Spock watched her from the shadows.

Still in her Starfleet uniform, Saavik stood grimly immovable at the window, staring out at the stars. The polished glint of her captain’s insignia and the crisp crimson lines of her tunic jacket belied a terrible exhaustion which shadowed her face. On the stone table behind her, the evening meal he had prepared for her had long gone cold and he sighed.

“You should be sleeping,” she said softly, still staring at the stars.

Spock pulled his robes tighter about him and moved across the room to join her at the window. He looked down at the carefully wrapped child in her arms and leaned forward to smooth back their small daughter’s sweat soaked hair.

“Her fever continues.”

He let the tips of his fingers trace the olive flushed face ever so lightly. “I will contact the healers again.”

Saavik’s jaw tightened. “There will be no more healers.”

He stopped, surprised, and nearly frowned. “My wife, I know you have never been fond of--”

Her eyes turned at last to his and for first time in decades, he realized she had wept during the night.

“The medical analysis came while you slept. T’Pren has a sixteen point four two percent probability of surviving the next five hours. Seleya’s adept is preparing to break the familial bond.”

Spock felt a consuming grief flare inside him and knew he should control it. Instead, he asked, “T’Selis?”

“No, nor have I tried to contact her. The number of fever cases has increased significantly and T’Selis cannot be spared from her own patients.”

Spock wanted someone they knew, someone they trusted, but he would not disturb T’Selis either. Saavik’s eyes were plastered to their child.

“I still find it difficult to believe they gave so little argument over bringing T’Pren home.”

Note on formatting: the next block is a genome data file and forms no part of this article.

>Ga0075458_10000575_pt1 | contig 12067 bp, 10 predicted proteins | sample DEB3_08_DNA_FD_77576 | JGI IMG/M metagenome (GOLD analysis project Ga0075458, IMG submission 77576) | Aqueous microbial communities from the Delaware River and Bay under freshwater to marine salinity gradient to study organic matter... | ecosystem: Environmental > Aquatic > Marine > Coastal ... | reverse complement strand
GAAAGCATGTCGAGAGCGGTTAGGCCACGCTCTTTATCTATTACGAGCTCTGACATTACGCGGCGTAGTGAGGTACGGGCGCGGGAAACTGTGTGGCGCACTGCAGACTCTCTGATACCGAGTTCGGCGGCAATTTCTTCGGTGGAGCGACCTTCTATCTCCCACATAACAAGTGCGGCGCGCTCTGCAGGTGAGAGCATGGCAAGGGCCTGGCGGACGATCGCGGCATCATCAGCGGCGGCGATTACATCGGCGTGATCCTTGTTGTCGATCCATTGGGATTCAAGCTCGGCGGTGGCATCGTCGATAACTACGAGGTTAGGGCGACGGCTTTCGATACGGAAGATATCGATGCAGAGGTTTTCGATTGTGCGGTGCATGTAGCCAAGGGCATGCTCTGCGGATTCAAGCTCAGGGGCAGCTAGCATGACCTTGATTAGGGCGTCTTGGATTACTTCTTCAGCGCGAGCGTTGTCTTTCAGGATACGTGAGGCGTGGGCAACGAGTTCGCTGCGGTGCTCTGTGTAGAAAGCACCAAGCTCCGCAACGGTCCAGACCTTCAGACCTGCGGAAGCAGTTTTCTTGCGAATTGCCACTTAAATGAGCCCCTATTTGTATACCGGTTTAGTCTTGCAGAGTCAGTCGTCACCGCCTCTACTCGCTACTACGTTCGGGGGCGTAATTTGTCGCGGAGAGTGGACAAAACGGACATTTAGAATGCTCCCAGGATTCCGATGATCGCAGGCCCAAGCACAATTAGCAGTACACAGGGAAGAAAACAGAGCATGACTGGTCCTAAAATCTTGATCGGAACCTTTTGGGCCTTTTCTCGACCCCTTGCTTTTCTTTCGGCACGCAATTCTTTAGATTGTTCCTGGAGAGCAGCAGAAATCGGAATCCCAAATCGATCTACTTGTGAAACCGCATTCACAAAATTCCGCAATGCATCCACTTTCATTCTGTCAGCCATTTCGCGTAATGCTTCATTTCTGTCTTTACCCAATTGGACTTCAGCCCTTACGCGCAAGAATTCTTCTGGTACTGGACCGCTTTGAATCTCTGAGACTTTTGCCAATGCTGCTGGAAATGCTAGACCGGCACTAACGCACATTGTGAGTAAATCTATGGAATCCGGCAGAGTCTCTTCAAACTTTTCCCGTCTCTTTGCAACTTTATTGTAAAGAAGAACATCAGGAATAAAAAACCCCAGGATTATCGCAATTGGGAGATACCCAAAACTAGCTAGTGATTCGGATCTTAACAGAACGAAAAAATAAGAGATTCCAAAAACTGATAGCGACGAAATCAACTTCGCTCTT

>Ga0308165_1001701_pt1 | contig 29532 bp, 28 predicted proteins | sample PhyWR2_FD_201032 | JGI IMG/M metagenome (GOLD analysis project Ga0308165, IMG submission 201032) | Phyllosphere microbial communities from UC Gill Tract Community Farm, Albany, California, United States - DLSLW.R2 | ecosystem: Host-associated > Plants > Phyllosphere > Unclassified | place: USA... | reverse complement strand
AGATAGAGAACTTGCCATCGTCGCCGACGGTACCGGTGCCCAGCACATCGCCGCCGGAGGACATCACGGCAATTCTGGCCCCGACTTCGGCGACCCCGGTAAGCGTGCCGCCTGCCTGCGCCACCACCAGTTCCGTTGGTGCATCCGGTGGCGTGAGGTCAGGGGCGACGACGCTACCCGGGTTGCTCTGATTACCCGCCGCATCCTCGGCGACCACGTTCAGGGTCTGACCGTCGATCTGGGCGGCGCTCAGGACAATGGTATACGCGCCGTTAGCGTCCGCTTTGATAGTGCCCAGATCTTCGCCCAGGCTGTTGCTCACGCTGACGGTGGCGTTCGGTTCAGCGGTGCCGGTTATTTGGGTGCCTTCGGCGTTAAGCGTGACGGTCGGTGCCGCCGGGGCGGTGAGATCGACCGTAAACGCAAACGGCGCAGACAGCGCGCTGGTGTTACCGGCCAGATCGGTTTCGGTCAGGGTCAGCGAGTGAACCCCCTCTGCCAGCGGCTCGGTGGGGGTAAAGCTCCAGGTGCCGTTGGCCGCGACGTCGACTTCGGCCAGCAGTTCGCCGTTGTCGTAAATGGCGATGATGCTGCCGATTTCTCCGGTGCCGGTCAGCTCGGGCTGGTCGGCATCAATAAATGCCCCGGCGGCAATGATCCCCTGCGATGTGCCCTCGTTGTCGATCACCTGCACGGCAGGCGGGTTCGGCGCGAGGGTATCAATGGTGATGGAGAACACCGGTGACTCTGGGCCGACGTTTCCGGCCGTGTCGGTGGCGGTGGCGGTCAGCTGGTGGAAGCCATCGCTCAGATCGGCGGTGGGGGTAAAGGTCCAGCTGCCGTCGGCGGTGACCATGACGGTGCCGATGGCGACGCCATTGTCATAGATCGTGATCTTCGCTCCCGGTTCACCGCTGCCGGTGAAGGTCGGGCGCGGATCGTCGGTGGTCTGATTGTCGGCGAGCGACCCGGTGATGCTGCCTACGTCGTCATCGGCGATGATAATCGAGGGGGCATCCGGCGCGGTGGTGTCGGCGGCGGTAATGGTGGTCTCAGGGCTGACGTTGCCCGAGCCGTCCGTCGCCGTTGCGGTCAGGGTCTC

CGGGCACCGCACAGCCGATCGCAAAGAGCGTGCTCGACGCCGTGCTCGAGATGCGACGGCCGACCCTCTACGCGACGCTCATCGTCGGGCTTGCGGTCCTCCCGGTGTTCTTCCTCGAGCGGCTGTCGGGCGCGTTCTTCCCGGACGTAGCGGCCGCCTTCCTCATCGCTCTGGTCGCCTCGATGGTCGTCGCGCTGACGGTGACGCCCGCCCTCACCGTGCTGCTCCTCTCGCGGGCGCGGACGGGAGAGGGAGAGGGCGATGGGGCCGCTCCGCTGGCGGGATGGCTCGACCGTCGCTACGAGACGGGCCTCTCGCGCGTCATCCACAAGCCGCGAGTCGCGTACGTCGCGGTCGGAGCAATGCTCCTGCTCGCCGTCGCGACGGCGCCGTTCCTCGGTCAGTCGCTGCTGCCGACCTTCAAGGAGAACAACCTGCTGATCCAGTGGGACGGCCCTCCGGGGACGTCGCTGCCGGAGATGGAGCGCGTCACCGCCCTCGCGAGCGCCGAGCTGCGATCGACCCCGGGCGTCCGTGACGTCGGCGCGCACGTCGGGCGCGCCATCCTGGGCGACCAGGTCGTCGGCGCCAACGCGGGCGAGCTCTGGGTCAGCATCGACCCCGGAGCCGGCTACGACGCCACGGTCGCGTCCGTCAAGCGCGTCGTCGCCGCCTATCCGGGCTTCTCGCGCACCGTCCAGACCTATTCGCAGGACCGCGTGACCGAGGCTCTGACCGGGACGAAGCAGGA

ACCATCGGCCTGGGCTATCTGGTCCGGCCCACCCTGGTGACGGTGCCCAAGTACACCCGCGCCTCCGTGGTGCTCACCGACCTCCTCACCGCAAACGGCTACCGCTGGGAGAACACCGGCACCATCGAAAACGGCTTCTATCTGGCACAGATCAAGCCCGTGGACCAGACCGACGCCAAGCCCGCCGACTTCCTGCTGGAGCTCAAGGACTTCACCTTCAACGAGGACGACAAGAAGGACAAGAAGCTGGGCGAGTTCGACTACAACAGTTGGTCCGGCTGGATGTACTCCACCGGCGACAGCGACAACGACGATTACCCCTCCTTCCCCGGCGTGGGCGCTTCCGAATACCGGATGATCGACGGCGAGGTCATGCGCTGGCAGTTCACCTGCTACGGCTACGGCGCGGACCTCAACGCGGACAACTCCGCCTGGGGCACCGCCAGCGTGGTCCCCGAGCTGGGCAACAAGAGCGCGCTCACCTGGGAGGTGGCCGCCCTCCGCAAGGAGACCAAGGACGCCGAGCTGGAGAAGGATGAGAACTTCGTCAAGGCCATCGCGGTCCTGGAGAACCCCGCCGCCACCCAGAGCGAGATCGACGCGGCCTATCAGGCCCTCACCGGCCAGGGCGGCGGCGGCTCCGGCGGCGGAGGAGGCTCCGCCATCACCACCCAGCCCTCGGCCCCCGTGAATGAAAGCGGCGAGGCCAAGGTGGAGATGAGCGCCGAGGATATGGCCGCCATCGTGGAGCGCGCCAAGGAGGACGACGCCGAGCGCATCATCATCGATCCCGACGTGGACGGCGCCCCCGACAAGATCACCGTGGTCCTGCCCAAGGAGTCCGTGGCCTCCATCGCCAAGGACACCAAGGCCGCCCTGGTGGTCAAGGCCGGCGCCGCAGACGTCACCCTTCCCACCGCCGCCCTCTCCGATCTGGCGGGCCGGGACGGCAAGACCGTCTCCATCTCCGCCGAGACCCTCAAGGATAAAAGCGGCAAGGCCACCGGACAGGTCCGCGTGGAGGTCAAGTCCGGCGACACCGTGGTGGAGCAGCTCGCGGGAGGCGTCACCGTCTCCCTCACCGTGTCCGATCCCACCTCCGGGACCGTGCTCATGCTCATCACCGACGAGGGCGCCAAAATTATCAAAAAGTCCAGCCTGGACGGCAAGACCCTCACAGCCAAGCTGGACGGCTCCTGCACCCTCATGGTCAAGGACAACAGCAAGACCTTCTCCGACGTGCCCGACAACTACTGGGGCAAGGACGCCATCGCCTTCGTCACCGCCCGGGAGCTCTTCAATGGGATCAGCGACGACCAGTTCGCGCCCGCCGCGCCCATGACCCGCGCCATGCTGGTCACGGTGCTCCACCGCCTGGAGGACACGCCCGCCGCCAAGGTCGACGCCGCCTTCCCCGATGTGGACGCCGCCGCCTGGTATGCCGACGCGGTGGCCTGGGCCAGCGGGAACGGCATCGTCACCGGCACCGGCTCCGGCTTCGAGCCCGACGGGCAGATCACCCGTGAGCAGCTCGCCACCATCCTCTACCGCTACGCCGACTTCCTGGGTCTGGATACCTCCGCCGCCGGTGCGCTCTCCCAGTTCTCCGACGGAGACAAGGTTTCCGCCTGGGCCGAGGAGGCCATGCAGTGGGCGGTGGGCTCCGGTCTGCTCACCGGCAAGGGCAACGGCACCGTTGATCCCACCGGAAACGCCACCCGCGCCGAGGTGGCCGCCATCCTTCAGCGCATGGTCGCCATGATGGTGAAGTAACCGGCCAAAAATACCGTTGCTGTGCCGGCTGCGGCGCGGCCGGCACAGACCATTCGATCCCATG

Saavik answered in the tone that had warned enemies away from the Federation’s borders. “I gave them no other option. They admitted they could do no more for her, and agreed that if she is to die, it is better she is surrounded by us and her home.” She paused, then admitted, “Better for her.”

T’Pren’s twin, T’Kel, stayed by her sister’s bedside at a total loss. She hadn’t uttered a word in days. Setik also hovered around her... Setik who began his Kahs-wan in three days and began to lose his childlike faith in healers.

Spock held out his arms and Saavik gave him their small daughter. He pulled her close and cradled her against his chest.

He had been away when T’Pren fell ill. So had Saavik, but she had been available to return home immediately when the school had contacted her, saying her daughter contracted the fever carried in a rare, few insects. Spock had heard the tales of the pounding warp speed that had brought Saavik home as soon as possible.

He had been secluded in delicate negotiations, and was only told when everything was settled. The same way he had not been told Saavik's life was in jeopardy giving birth to the twins. His wife could have died and he would not have known until she was gone and their bonding broken. T’Pren was already near death when he had returned home for this summons.